Clothing and Layering Systems for Ski Touring
On a typical ski tour the temperatures can vary hugely, from sub-zero early mornings to hot and sunny afternoons on open glaciers – with the occasional chance of heavy snow, strong winds, or even rain(!) Therefore, a good clothing system needs to be versatile and adaptable – whilst also being lightweight and durable – in order to provide comfort and protection from the elements, whilst not burdening you with unnecessary weight.
A system of layers is usually the best way to achieve this, following the classic system of:
- base layer – ‘wicking’ next-to-skin layer. provides light insulation and moves sweat away from the body.
- mid layer(s) – one or two breathable layers, that provide insulation and some wind resistance.
- shell layer – protective outer layer that is both windproof and weather/water resistant.
- + extra warm layer – hooded insulated jacket, to provide extra warmth when needed.
Ideally, each clothing layer serves multiple uses for maximum versatility and efficiency (to find out more about layering, read the in-depth article from Myopencountry, explaining how to layer clothes for cold weather). As British Mountain Guides, our national association the BMG is supported by Arc’teryx, so we are lucky to have access to some of the best technical clothing on the market: Arcteryx kit costs more than many, but it also lasts a lot longer than most and it just works great and looks good too (yes, all guides are posers!)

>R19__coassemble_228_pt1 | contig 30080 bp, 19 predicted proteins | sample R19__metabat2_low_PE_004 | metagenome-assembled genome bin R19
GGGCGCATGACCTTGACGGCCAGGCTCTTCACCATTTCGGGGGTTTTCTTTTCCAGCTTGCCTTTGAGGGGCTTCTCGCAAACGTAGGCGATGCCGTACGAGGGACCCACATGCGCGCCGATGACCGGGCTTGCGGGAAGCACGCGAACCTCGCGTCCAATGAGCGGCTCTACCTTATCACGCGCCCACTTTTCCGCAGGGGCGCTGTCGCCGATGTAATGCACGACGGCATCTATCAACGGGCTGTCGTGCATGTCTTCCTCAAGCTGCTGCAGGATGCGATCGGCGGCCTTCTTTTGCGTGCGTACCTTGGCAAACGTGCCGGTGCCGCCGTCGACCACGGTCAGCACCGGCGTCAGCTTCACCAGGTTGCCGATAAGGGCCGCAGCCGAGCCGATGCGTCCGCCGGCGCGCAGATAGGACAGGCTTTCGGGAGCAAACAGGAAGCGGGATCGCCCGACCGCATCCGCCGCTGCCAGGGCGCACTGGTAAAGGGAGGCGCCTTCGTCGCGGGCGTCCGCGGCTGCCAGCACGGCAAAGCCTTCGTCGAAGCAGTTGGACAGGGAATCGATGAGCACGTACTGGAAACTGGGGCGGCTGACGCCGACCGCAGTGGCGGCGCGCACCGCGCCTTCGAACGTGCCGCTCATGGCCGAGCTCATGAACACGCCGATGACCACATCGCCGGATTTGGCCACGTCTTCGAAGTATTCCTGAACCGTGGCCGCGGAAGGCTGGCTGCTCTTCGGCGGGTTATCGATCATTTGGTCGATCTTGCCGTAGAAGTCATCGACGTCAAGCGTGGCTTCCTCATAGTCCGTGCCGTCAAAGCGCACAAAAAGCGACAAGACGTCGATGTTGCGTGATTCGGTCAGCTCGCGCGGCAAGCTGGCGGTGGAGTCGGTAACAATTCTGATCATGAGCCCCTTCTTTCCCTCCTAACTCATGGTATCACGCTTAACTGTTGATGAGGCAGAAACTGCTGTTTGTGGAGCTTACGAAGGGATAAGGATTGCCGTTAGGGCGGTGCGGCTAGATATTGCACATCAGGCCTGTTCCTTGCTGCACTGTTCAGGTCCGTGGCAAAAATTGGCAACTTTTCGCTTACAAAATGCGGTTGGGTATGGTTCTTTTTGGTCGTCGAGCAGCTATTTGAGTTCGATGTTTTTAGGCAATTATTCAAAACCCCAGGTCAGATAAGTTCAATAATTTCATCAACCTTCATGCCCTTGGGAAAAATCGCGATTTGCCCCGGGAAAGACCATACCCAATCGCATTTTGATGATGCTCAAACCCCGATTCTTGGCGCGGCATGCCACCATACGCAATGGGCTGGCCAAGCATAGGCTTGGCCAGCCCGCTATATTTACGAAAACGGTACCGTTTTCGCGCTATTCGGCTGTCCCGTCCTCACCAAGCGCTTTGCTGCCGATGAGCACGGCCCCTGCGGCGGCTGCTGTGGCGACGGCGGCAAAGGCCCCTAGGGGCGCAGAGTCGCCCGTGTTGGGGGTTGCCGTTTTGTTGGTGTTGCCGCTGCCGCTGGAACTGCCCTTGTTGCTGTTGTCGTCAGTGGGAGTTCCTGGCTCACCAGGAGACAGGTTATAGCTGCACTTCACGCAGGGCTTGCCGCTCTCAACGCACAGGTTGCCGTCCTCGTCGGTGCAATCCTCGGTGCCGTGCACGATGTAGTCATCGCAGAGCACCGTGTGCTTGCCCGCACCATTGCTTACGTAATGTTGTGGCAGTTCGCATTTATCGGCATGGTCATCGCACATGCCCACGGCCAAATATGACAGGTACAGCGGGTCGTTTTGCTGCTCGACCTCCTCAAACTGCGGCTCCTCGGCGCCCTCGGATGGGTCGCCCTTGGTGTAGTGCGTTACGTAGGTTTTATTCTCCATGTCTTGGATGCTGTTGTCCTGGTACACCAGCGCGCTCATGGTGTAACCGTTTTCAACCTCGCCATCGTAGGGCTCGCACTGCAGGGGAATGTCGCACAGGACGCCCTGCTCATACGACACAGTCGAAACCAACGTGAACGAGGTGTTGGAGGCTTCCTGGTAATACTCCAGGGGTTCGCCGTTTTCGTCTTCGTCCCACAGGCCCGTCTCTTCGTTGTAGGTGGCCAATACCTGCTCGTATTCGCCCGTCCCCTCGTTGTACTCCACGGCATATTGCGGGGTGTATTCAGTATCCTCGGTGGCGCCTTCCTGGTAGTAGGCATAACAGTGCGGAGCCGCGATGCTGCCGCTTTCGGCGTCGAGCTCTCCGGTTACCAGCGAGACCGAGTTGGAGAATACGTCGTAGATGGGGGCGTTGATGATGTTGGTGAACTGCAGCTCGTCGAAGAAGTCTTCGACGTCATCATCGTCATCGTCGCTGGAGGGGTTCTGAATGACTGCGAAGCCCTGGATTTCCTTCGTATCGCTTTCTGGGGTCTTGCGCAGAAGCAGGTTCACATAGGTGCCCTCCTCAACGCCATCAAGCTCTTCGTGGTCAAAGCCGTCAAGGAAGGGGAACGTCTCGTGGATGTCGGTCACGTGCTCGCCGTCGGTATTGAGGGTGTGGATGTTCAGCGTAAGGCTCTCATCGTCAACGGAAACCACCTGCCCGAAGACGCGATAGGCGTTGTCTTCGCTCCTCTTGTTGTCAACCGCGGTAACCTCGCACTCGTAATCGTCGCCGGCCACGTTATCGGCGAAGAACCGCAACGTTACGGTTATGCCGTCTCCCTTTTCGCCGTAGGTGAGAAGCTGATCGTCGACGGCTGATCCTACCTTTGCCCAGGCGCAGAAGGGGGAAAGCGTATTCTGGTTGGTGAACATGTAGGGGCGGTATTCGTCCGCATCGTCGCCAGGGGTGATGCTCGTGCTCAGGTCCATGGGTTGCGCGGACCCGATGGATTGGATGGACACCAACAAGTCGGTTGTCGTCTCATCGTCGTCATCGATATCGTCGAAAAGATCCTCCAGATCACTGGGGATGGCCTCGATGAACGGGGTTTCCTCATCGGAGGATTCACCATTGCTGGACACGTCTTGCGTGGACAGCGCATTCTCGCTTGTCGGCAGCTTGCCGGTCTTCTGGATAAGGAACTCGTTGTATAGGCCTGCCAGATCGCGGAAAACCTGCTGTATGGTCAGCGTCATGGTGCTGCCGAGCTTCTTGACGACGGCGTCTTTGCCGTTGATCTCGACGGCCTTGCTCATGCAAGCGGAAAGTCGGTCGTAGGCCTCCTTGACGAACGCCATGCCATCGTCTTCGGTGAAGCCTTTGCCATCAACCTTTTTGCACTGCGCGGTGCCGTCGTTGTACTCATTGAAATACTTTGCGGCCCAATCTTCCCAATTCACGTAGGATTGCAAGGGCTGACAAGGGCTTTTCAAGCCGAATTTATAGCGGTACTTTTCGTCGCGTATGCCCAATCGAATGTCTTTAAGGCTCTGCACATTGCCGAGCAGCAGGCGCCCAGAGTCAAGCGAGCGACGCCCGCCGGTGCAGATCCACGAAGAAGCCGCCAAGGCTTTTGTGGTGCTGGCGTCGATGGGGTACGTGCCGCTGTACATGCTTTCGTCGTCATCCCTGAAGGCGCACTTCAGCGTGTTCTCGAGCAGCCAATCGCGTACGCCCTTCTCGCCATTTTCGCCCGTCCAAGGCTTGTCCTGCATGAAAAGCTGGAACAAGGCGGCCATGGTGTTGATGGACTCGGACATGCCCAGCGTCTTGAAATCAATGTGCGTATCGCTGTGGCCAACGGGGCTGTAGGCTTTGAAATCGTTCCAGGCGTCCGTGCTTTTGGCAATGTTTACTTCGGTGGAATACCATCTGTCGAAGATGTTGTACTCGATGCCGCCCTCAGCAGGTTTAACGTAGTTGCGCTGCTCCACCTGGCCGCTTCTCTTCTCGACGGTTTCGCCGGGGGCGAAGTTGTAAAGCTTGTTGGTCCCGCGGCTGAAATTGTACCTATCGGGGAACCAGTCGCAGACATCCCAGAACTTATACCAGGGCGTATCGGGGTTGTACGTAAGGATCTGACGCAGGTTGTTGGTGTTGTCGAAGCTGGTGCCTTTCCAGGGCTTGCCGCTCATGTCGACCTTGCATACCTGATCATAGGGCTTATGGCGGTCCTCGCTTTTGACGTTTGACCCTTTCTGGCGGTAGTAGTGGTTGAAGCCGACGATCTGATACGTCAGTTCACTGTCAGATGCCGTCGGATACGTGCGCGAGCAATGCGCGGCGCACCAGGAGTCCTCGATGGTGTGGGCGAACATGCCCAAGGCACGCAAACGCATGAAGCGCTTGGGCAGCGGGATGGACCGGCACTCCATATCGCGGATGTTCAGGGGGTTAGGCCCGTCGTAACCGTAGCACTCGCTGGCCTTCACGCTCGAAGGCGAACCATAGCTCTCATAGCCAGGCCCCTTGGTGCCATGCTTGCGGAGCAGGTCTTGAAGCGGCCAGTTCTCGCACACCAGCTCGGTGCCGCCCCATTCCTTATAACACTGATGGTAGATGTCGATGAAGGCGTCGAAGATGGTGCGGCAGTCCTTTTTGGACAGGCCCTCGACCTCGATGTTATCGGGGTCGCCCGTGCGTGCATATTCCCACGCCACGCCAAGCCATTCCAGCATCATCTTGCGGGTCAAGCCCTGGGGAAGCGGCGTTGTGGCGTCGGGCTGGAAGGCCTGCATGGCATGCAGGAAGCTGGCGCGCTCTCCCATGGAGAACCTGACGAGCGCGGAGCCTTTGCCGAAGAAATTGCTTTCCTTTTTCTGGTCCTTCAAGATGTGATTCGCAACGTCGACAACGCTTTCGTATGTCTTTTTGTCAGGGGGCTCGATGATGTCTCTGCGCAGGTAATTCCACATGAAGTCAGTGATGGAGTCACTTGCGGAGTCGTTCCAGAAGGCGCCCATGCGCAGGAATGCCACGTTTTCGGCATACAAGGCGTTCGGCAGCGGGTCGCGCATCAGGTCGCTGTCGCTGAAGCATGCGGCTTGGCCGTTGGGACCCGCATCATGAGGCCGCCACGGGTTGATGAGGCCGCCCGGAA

So here is our take on a good ‘do it all’ layering system for early season backcountry skiing/touring and hut to hut ski touring in the typical weather conditions and temperature ranges that you find in Europe. If you live or ski somewhere else in the world with different weather and conditions, then you will need to adapt your clothing to local temperatures. Wherever possible, we suggest versatile items of clothing that are a good choice for keen holiday skiers, who may also be using the same kit for other activities at different times of year – ie sometimes it’s worth getting very ‘ski specific’ items (especially if you are a local, or a guide who skis all winter long) – but often, more versatile choices are better for year round use. We have used examples from the Arcteryx clothing range, with some alternative brands to suit different budgets.
If you are coming from resort skiing and have insulated ski jackets and trousers already, then for off piste skiing you will be fine with your existing kit and for occasional mid winter day tours you can probably get away with your existing kit too, especially if trousers have thigh vents etc. However, for full touring weeks and multiday ski tours, you will definitely need to invest in a new layered clothing system. For mountaineers coming into ski touring, most of your existing kit will be fine – you may just need to get some ski touring specific softshell trousers for multiday tours, or replace older garments with lighter weight ones as you wear them out.